Institutional Investors: PART 1- Overview of Products and Solutions
Institutional investors' decisions and interest in products are shaped by a focus on growth and potential, world events that introduce new risks (such as global warming), data analytics (which, when used effectively, can reduce risk in decision-making), diversified asset allocation, and effective asset management.
Below you will find a deep dive of our research.
How does asset allocation and management affect their interest in products and/or solutions?
Asset allocation management and their consequent interest in products and/or solutions are primarily determined by key trends in asset class. For example, in the "Global Alternatives Survey 2016," published by Willis Towers Watson, assets demonstrating upwards class trends appear to be hedge funds, real estate, illiquid credit, and insurance-linked investments, hence the interest that institutional investors demonstrate in them.
Additionally, institutional investors focus primarily on growth and preservation, according to a report by Fidelity Insitutional Asset Management. Their report states that decisions involve, "Both qualitative and quantitative inputs. In today's low-return, high-volatility environment, quantitative inputs... may need to take on more importance."
What role do alternatives play for institutional investors?
According to a report published by PGIM Institutional Advisory and Solutions on "The Role of Alternatives in Asset Allocation," the main reason why alternatives are seen as "positive" for institutional investors is due to the fact that they provide good returns ("Through strong manager selections and reallocation from traditional assets to alternatives, Swensen successfully generated outsized returns") and diversification ("[Alternatives] improve diversification and lower drawdown risk."). Though alternatives do have drawbacks (such as underperformance), they're outweighed by the positives and can be used/tailored to provide impressive returns ("Core real estate, value-add real estate, and opportunistic real estate, as well as leveraged buyout private equity, has the highest alpha among the strategies studied."). The study asserts that "Alternatives are far from homogeneous," allowing institutional investors to pick and choose what strategies suit them and that ultimately they would, "Encourage investors to consider the factors most relevant to their own manager universe... [to] properly address the role of alternatives in the context of their total portfolio."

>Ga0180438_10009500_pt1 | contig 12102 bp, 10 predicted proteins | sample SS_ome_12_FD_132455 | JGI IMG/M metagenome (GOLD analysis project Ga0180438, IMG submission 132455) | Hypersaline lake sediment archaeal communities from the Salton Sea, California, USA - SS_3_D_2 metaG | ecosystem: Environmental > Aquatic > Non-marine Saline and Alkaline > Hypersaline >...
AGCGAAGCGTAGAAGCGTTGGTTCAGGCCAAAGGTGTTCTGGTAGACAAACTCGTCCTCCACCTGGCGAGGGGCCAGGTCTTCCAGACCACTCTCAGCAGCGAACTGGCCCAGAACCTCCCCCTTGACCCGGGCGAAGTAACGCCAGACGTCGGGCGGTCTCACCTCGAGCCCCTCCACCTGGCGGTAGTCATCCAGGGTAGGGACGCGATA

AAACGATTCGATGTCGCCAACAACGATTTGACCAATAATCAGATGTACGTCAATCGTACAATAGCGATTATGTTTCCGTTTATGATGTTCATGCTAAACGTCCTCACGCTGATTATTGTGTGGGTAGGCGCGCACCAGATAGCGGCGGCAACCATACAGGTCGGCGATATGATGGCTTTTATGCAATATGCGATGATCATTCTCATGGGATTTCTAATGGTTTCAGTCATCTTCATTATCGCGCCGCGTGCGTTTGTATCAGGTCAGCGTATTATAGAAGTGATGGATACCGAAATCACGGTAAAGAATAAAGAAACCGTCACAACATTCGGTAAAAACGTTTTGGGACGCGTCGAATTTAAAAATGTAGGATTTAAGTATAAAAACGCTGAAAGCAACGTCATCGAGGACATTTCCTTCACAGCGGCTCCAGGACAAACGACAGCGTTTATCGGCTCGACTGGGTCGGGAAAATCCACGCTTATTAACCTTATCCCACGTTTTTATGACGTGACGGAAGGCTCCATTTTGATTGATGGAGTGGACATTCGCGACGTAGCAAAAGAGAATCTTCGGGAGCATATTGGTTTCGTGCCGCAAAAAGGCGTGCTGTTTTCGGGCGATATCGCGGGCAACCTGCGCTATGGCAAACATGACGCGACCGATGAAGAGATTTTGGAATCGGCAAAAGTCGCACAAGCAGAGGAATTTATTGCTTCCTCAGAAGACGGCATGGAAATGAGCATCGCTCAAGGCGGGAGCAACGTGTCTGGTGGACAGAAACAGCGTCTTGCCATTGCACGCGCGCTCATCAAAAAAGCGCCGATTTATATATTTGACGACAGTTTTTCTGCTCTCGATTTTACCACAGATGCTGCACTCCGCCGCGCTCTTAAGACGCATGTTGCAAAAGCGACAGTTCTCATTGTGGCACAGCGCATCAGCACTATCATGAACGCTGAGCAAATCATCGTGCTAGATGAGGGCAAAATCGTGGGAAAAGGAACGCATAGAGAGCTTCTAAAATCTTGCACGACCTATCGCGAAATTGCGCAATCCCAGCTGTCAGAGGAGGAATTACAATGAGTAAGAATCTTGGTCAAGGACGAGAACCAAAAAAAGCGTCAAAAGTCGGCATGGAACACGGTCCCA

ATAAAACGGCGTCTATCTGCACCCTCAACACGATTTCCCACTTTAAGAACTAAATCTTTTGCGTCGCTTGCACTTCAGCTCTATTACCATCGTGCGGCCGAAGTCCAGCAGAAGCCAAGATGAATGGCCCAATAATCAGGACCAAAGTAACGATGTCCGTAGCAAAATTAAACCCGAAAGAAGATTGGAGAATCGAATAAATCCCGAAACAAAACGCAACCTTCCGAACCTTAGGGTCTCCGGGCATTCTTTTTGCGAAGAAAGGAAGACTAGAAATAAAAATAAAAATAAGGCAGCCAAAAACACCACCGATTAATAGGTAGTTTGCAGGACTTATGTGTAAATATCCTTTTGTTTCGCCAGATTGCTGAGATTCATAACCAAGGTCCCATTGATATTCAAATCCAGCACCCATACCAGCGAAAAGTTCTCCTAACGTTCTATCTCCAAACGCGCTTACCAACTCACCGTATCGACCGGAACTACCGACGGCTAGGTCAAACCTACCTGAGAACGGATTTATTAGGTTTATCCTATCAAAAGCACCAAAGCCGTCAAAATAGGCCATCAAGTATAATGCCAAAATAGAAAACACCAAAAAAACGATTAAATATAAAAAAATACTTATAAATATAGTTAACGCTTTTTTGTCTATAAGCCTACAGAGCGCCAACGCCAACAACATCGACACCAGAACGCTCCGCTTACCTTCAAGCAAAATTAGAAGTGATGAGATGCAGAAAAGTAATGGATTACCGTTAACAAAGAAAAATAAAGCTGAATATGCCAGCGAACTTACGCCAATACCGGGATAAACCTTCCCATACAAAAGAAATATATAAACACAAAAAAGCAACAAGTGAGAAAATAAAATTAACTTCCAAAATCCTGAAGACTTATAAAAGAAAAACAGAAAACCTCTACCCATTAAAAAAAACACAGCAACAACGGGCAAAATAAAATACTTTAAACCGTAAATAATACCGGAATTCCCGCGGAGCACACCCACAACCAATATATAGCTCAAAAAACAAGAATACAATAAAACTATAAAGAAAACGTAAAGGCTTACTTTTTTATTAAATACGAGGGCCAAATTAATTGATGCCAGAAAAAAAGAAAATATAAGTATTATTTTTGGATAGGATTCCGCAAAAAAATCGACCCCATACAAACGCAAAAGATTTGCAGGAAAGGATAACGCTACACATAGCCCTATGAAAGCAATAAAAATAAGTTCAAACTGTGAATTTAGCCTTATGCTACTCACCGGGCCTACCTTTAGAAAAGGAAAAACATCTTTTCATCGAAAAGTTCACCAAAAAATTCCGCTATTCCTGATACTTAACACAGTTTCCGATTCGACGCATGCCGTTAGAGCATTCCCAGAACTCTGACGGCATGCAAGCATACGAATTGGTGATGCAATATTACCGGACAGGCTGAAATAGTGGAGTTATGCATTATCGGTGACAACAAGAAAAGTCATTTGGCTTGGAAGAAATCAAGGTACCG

What Effects have data analytics had in the industry?
The main impacts that data analytics have had in the industry are primarily along the lines of developing asset strategies, as evidenced by a study done by Quantitative Management Associates and their article on "Implementing a Real Asset Strategy." Data analysis techniques and studies have allowed them to publish insights into investing, such as quantifying the benefits of investing in real assets ("Real assets... can play multiple roles in a diversified portfolio- including total return potential, diversification from low correlations, and inflation sensitivity."). Additionally, data analysis provides investors with additional tools in deciding how to invest- both where (depending on the objective) and how much (ideally, "5-20% of the overall portfolio").
But even so, data analytics have had varying effects, "With some institutions benefiting substantially while others are failing to gain any advantage." Many organizations feel they are not using data as effectively as they could, largely due to the large volume of data and "Few established best practices," and institutional investors' main goals with data analytics are in, "Improving investment decisions, managing risks, and modeling or otherwise assessing risks."
Do world events affect institutional investor's search of products and solutions? How?
World events, such as global warming and the Paris climate agreement, affect institutional investors' decisions due to the fact that, "[Investors] need to note that
governments have committed to acting on climate change... Taken together, this means that their investments may be exposed to a risk that needs to be managed and potentially profited from." An example of this can be seen in Willis Towers Watson's "Global Investment Matters 2016," stating that, "Holdings of fossil fuel companies will at some stage represent the economy of the past, so the need to review them is clear." Ultimately the goal for investors and companies in addressing world events should be to not turn into a stranded asset and to, in the case of climate change, "Manage their exposure to climate change... This improves [the investors'] resilience to climate impacts, reduces the likelihood that they become a stranded asset and potentially [opening] up new commercial opportunities."
To conclude, institutional investors' decisions and interest in products are shaped by a focus on growth and potential, world events that introduce new risks (such as global warming), data analytics (which, when used effectively, can reduce risk in decision-making), diversified asset allocation, and effective asset management. Investors are looking for products primarily providing diversity, lower risks, and good returns.